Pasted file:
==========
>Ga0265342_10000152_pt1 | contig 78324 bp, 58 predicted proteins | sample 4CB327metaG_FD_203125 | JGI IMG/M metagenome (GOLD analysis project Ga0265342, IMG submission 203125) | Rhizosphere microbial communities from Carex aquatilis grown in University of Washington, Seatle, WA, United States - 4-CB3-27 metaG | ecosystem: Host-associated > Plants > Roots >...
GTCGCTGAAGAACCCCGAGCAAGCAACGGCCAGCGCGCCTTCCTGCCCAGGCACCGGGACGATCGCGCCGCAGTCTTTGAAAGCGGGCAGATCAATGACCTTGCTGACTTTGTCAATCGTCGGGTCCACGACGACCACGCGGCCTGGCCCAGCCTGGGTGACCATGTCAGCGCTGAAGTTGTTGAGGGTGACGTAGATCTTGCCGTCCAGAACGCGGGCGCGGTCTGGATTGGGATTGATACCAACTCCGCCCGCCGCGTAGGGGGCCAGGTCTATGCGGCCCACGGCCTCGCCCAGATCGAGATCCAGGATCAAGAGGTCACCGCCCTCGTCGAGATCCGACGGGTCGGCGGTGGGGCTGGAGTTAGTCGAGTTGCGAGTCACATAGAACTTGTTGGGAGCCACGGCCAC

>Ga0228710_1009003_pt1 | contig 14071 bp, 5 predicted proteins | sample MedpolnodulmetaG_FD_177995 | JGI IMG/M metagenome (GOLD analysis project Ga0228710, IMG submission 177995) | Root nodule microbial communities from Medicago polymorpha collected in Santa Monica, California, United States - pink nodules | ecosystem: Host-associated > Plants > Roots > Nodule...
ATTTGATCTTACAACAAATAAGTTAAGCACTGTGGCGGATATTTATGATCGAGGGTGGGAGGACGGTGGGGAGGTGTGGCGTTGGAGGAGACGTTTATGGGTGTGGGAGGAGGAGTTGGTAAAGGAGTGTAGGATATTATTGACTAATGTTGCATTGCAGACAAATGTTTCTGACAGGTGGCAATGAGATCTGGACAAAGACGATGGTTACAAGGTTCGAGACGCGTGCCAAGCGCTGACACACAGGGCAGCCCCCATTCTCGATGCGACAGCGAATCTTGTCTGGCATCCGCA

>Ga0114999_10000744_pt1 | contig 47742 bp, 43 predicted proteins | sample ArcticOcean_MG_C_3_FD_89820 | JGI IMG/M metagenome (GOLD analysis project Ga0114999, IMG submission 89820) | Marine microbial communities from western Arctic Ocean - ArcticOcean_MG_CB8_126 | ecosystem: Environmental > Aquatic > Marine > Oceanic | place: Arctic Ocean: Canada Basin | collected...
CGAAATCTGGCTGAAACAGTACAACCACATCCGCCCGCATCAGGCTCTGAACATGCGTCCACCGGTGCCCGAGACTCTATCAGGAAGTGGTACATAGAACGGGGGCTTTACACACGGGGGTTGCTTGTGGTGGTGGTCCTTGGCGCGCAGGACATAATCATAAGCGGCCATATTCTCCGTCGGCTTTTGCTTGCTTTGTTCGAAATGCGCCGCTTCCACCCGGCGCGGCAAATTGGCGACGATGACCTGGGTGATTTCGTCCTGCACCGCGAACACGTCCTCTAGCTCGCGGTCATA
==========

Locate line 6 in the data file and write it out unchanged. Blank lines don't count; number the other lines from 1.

CGAAATCTGGCTGAAACAGTACAACCACATCCGCCCGCATCAGGCTCTGAACATGCGTCCACCGGTGCCCGAGACTCTATCAGGAAGTGGTACATAGAACGGGGGCTTTACACACGGGGGTTGCTTGTGGTGGTGGTCCTTGGCGCGCAGGACATAATCATAAGCGGCCATATTCTCCGTCGGCTTTTGCTTGCTTTGTTCGAAATGCGCCGCTTCCACCCGGCGCGGCAAATTGGCGACGATGACCTGGGTGATTTCGTCCTGCACCGCGAACACGTCCTCTAGCTCGCGGTCATA